all, std::auto_ptr doesn't contain a null() member, yet no one is confused
by "p.get() == 0". This is another one I won't argue too much, though.

>> * I'm a little uncomfortable with the free functions in
>> <boost/optional.hpp>. With out some rationale for them they seem to
>> provide nothing and are useless duplications in the public interface,
>> which will lead to confusion for users.
> I generally dislike member functions for 'general' objects.
> Onn several contexts, the optional<> objects can be replaced by true
> pointers directly
> thanks to its pointer semantics (and correspoding syntax)
> With the non-member interface, you can write code that works even if you
> change optional<>
> with a true pointer.
> The member function interface is not-recommended.
> It is there only for those situations in which resolution problems
> prevent the user
> from using the non-member functions.

We come from different camps of design, then. I prefer member functions
for the _minimal_ set of operations, and free functions for everything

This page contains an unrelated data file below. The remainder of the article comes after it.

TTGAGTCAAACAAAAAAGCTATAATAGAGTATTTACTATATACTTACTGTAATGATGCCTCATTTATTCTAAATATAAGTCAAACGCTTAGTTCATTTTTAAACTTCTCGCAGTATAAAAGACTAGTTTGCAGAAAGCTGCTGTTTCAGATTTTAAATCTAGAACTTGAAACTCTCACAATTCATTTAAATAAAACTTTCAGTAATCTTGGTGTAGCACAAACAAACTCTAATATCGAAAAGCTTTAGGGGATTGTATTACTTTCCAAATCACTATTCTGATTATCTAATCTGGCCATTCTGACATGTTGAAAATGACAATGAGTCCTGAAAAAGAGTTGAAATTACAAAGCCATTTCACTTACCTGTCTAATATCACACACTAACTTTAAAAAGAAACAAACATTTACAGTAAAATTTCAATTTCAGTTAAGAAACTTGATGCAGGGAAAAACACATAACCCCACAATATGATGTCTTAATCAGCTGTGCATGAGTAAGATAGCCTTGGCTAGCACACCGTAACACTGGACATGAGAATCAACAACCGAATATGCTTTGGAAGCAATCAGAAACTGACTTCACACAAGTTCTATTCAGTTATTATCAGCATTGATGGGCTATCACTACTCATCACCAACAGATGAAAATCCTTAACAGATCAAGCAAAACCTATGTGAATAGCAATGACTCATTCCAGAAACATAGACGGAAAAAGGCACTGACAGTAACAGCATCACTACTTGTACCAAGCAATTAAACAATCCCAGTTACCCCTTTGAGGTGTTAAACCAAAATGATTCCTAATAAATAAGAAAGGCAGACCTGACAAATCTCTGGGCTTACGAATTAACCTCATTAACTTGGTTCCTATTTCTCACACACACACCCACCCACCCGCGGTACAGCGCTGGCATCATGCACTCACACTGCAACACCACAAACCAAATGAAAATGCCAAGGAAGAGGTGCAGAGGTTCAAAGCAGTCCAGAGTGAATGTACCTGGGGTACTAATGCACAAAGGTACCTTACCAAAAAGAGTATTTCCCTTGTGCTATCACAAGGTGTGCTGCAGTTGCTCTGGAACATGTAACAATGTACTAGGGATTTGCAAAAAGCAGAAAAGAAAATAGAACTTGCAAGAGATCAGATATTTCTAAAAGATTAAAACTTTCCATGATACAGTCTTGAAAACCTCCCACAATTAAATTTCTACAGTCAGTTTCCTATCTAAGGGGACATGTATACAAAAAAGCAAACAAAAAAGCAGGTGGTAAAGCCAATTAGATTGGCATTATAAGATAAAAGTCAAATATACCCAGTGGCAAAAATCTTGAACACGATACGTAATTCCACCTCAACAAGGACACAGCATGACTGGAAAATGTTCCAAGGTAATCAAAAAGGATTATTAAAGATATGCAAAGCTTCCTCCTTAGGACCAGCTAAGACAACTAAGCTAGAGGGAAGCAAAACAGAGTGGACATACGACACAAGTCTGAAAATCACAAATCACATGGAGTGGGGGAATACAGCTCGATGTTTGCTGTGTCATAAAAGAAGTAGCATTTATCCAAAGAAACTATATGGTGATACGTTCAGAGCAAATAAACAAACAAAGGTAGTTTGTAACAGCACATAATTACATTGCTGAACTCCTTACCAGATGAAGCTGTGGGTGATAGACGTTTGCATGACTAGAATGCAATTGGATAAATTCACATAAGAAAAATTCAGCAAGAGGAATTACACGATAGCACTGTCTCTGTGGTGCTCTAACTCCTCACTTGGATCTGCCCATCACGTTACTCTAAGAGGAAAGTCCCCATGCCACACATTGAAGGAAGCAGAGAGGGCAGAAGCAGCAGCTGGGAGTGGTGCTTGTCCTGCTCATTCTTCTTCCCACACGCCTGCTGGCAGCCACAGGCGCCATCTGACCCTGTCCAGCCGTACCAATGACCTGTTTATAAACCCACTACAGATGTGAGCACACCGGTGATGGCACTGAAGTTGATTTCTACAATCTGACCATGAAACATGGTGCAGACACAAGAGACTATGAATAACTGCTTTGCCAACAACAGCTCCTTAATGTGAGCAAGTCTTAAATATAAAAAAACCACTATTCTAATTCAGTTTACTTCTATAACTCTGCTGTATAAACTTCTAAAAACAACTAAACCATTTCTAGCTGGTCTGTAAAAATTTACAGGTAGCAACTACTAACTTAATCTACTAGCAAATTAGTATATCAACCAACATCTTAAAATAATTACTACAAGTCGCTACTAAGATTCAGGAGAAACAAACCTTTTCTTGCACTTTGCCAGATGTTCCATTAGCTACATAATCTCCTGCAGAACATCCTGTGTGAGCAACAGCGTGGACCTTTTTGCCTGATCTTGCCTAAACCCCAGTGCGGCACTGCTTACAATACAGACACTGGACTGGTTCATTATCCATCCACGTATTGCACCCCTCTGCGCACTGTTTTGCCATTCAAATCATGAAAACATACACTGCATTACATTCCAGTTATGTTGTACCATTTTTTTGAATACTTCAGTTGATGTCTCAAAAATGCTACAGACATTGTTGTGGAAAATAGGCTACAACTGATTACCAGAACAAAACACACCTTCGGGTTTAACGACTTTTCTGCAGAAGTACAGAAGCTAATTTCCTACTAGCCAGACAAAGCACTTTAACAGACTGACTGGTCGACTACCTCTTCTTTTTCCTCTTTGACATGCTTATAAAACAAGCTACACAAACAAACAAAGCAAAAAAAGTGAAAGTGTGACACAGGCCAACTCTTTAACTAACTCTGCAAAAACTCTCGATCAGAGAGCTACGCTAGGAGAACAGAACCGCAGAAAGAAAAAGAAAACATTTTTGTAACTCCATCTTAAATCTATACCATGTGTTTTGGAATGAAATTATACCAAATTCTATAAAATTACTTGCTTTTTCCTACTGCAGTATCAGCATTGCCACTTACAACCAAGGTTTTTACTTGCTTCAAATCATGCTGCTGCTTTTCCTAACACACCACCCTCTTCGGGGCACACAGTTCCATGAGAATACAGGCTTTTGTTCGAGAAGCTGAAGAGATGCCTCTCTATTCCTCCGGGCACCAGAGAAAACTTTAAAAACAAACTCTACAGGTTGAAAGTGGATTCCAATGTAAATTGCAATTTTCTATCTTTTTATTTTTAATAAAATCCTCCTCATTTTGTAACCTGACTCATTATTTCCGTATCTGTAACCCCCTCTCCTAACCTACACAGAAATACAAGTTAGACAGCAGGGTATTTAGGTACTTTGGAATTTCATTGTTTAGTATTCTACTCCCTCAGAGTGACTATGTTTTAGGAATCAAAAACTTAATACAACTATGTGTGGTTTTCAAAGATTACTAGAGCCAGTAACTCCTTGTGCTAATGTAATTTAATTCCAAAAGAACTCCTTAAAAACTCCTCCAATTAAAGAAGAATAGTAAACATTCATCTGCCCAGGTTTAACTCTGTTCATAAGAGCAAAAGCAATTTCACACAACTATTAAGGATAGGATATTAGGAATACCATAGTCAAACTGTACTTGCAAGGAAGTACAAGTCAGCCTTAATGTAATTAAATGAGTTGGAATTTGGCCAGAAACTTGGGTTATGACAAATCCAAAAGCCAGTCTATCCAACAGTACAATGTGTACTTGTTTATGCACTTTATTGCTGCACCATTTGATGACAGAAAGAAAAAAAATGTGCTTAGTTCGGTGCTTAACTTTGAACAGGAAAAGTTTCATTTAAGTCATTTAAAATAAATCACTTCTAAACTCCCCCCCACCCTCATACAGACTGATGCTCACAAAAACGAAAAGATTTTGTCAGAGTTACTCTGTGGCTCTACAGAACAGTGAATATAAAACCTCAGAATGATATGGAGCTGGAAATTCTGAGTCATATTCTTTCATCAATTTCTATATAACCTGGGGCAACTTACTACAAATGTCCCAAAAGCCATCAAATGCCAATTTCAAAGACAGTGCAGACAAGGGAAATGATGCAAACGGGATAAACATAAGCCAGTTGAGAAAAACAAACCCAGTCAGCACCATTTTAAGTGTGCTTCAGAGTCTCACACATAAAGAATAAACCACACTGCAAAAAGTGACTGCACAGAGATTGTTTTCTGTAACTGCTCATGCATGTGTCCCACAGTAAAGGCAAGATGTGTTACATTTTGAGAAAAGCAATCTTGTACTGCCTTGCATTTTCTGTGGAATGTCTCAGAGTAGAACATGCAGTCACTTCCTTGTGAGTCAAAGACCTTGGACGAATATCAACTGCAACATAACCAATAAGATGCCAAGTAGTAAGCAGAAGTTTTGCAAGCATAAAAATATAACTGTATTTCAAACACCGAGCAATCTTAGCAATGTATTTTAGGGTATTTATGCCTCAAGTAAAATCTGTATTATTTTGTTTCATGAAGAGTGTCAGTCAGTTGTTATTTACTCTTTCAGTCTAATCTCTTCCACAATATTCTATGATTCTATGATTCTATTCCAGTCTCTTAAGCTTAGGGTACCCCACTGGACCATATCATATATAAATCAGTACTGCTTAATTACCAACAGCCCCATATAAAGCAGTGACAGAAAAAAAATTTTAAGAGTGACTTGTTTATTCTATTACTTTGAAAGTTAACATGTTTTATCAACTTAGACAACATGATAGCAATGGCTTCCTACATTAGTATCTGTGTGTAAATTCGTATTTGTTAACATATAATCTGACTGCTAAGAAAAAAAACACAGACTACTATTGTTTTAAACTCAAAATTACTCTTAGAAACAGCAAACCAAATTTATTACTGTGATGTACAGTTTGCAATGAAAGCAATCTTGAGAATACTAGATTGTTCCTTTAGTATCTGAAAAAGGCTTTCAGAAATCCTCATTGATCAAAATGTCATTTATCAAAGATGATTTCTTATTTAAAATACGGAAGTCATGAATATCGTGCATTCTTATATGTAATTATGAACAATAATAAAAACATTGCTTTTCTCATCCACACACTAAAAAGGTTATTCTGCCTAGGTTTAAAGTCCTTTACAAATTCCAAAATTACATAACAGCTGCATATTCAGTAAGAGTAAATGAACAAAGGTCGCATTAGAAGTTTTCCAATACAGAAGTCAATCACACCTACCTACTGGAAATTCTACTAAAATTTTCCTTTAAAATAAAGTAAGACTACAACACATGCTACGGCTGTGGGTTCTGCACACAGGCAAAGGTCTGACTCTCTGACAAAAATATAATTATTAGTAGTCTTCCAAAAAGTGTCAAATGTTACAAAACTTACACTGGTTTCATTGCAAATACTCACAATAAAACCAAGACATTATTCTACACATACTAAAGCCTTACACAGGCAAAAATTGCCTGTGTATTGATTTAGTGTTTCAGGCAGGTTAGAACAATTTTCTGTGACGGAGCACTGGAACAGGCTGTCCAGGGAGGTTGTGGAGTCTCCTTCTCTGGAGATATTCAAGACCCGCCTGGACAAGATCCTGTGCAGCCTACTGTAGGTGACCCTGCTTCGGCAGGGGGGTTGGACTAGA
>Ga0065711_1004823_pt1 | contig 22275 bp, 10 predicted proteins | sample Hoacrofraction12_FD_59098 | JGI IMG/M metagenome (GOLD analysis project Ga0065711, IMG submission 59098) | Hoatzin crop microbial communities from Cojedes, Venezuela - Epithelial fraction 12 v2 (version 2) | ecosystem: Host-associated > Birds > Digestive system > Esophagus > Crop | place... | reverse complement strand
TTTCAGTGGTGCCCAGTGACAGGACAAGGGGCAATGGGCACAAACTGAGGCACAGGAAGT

else. Providing both for the same functionality just lends itself to
confusion on the part of the user (for instance, at the very least they
are left wondering if one is more efficient than the other for some

>> * I don't follow the rationale for not having relational comparisons.
>> When would you ever get a "maybe" state when comparing?
> Yes, whenever one of the optional<> is uninitialized.

That's not a maybe. That's a definate false. If both were uninitialized...

>>I can see that
>> when comparing two uninitialized optionals that a case could be made
>> for either true or false, but that's not a "maybe" as to my mind you
>> could pick one of them with out causing any ill effects to anyone, and
>> if you do it seems clear to me that you'd want to choose true. I'm